Biokovo

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Biokovo
Biokovo from Tucepi.jpg
Biokovo, a view from Tučepi
Highest point
Elevation1,762 m (5,781 ft)
Coordinates43°20′N 17°03′E / 43.333°N 17.050°E / 43.333; 17.050
Geography
LocationDalmatia, Croatia
Geology
Mountain typeLimestone
Climbing
Easiest routeroad
Biokovo at Baška Voda
The Biokovo Nature Park Visitor Center in downtown Makarska

Biokovo (pronounced [bîɔkɔʋɔ]) is the second-highest mountain range in Croatia, located along the Dalmatian coast of the Adriatic Sea, between the rivers of Cetina and Neretva.

It is sometimes referred to as Bijakova, especially among inhabitants of the eastern side of the mountain. Its highest peak is Sveti Jure (Saint George), at 1762 m.a.s.l.[1] It shows a typical karst landscape. Atop the peak there is a powerful FM and DVB-T transmitter.

The 196 km2 of its area is protected as a nature park with over 1,500 plant and animal species, some of which are endemic.[2]

Biokovo is one in a line of Dinaric Alps stretching along the Dalmatian coast - northwest of it is Mosor and southeast are Sutvid and Rilić. To the east, the Šibenik runs in parallel. When the weather is very clear, from the top of Biokovo it is possible to see Monte Gargano in Italy, which is 252 km (157 mi) away.[3]

Zabiokovlje, a mountainous area in Biokovo, includes such townlets and villages as Gornja Brela, Zadvarje, Žeževica, Grabovac, Rastovac, Zagvozd, Župa, Rašćane and Kozica. Major economic activities there were cattle raising, grape growing, and hunting. Part of this area is in the Biokovo Nature Park. To aid hikers, the Biokovo Nature Park Visitor Center is in downtown Makarska.

However, Biokovo can be perilous if hiking unprepared - tourists erroneously imagine peaks to be closer than they are and, oblivious to the danger, have been known to go hiking wearing flip-flops, without water, wearing shirts with military camouflage patterns making them harder to spot for search and rescue teams. From 1976-2007, 24 hikers have died on Biokovo, while 37 had to be rescued.[4]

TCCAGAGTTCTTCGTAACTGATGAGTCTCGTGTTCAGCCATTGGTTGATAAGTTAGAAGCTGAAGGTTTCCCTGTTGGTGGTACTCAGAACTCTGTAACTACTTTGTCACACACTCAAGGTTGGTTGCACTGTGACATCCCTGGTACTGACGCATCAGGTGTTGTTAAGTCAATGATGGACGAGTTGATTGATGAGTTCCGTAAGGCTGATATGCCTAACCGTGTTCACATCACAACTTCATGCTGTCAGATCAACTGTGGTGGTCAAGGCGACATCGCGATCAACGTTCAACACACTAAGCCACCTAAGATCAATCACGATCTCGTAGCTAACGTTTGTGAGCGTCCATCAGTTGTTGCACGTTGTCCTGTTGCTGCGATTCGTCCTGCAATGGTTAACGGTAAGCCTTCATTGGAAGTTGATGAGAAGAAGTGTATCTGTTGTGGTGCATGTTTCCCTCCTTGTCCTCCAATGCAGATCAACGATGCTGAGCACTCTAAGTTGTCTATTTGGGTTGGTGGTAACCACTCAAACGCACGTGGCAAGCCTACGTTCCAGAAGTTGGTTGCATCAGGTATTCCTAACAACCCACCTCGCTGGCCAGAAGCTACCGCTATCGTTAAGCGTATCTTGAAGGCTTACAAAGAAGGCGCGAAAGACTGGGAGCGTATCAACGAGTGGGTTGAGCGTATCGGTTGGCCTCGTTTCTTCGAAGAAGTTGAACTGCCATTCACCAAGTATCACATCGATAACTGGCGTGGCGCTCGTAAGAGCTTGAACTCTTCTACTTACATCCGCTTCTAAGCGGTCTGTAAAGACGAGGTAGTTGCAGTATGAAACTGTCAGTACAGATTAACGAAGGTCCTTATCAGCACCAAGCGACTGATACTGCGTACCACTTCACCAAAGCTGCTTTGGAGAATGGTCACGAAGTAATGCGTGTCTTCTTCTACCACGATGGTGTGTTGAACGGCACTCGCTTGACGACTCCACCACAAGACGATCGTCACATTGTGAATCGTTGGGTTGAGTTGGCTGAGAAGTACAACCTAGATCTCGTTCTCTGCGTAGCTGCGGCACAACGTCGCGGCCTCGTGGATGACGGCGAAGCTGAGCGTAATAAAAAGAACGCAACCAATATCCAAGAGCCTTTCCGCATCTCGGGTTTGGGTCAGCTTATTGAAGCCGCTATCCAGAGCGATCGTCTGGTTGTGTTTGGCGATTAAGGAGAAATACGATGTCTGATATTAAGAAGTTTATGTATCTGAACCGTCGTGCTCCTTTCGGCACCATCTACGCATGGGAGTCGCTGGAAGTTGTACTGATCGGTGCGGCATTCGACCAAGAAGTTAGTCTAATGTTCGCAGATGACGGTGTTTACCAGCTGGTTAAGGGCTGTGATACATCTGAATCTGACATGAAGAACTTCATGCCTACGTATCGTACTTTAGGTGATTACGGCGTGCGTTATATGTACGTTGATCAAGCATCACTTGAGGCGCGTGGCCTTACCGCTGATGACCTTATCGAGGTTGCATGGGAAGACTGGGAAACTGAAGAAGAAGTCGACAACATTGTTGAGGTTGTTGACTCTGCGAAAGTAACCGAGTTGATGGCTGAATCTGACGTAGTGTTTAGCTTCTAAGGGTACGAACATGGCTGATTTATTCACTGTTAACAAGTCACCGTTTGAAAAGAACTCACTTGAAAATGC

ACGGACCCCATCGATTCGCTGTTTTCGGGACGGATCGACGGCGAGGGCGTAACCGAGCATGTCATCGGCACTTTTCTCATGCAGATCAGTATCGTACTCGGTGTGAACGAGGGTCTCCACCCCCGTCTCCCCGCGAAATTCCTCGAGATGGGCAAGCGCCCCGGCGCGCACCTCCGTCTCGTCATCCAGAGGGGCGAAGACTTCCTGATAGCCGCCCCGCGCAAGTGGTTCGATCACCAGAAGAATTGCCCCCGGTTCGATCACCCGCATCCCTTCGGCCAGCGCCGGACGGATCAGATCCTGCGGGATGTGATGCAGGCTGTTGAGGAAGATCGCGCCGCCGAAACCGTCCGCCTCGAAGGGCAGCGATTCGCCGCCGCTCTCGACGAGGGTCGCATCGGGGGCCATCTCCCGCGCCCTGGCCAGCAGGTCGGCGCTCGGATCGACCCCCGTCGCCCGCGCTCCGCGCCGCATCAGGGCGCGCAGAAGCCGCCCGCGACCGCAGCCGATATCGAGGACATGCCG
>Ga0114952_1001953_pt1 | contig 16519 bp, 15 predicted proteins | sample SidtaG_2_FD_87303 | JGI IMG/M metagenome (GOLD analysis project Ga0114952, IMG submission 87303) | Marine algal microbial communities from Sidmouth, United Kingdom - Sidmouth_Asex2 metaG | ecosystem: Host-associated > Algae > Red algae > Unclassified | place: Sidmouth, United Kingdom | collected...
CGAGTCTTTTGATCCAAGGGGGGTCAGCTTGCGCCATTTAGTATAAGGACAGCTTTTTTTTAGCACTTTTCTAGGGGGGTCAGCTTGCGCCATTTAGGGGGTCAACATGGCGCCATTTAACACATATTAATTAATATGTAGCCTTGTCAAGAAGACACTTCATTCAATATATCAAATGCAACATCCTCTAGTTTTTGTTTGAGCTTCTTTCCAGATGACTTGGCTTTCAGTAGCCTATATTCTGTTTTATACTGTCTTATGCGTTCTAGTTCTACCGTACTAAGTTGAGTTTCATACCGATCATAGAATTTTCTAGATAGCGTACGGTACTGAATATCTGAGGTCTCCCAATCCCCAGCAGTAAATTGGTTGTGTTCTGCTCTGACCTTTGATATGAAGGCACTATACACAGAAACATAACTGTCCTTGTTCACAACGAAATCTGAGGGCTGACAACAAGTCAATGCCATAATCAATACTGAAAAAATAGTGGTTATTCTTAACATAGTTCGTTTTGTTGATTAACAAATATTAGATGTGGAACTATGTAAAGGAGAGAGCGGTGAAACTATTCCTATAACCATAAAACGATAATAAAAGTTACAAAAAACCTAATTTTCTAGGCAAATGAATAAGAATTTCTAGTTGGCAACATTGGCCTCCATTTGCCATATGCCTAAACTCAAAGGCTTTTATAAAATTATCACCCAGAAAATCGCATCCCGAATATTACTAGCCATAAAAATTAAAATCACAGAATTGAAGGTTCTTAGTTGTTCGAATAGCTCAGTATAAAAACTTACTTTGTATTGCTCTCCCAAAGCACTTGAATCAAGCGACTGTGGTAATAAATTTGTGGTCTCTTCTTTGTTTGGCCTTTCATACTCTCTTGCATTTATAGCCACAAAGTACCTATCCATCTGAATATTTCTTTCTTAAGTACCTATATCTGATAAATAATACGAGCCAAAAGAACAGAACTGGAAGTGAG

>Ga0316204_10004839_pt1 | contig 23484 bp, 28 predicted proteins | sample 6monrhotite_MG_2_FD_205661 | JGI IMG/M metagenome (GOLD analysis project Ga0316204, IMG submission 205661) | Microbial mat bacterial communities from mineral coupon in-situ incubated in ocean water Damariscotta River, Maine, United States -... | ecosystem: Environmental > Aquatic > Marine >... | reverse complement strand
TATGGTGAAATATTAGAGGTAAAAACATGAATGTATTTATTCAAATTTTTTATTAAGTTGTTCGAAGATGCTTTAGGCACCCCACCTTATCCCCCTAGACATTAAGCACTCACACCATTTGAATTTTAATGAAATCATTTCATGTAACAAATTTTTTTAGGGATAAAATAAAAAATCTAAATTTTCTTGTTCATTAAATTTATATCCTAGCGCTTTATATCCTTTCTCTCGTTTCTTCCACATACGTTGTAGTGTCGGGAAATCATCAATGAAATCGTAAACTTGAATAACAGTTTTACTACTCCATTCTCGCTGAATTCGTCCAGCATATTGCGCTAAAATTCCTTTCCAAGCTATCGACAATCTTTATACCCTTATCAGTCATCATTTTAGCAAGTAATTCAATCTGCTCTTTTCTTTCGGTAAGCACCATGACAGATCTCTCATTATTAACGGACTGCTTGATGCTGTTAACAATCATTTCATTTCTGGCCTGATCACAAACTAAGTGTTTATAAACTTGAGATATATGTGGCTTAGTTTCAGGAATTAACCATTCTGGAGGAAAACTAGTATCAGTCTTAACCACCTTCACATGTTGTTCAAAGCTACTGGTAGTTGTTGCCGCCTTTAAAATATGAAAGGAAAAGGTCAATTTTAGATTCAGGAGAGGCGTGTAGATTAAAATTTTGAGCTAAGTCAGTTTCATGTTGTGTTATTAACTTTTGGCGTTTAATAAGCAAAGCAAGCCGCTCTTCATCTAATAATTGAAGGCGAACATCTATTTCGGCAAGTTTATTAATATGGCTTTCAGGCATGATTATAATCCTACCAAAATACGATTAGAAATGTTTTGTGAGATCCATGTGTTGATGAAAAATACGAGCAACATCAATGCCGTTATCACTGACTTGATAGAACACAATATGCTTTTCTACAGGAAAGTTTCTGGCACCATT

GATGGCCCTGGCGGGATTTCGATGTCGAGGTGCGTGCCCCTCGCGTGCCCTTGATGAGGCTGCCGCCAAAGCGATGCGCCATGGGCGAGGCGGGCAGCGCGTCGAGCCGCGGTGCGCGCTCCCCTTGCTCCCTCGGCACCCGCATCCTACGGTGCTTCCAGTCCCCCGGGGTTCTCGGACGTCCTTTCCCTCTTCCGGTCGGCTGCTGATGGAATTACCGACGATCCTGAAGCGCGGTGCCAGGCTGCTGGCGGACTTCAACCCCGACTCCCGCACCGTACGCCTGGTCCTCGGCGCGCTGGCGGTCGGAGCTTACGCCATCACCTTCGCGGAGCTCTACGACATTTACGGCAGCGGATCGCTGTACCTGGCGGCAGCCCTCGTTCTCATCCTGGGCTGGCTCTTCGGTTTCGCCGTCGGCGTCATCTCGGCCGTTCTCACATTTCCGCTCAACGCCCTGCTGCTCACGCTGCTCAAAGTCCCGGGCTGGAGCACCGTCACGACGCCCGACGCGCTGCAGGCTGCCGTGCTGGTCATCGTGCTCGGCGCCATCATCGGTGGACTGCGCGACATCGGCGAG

Professional road bicycle racing[edit]

Sveti Jure has recently found itself included as a climb in professional road bicycle races. It was visited for the first time on the second stage of the 2017 Tour of Croatia. However, due to bad weather the race organisers decided to shorten the stage in accordance with the UCI Extreme weather protocol. The final route was shortened by 15,2 km, moving the finish line down to Vrata Biokova on an altitude of 820 meters.[5]

The stage was won by Croatian rider Kristijan Đurasek of the team UAE Team Emirates, outsprinting Jaime Rosón (Caja Rural–Seguros RGA) with eventual general classification winner Vincenzo Nibali (Bahrain-Merida) finishing third, three seconds down. [6]

The climb was revisited at the 2018 Tour of Croatia, where it was included as a 28 km long climb serving as summit finish on the third stage, which was dubbed as the queen stage of that year's edition. The stage was won by Belarusian rider Kanstantsin Siutsou riding for Team Bahrain-Merida, after 75 minutes of climbing.[7][8]

See also[edit]

References[edit]

  1. ^ Ostroški, Ljiljana, ed. (December 2015). Statistički ljetopis Republike Hrvatske 2015 [Statistical Yearbook of the Republic of Croatia 2015] (PDF). Statistical Yearbook of the Republic of Croatia (in Croatian and English). 47. Zagreb: Croatian Bureau of Statistics. p. 48. ISSN 1333-3305. Retrieved 27 December 2015.
  2. ^ Biokovo park prirode, biokovo.com; accessed 19 March 2017.(in Croatian)
  3. ^ "Park offer". pp-biokovo.hr. Nature Park Biokovo. Retrieved 12 July 2018.
  4. ^ "Od 1976. do 2007. na Biokovu su poginula 24 penjača". Retrieved 23 April 2018.
  5. ^ "Important information about changes in stage 2". tourofcroatia.com. Retrieved 23 April 2018.
  6. ^ "Tour of Croatia: Durasek wins stage 2 Nibali third on uphill finish". www.cyclingnews.com. Retrieved 23 April 2018.
  7. ^ "Siutsou wins at Sv. Jure!". tourofcroatia.com. Retrieved 23 April 2018.
  8. ^ "www.procyclingstats.com/mob/race/tour-of-croatia/2018/stage-3". www.procyclingstats.com. Retrieved 23 April 2018.

External links[edit]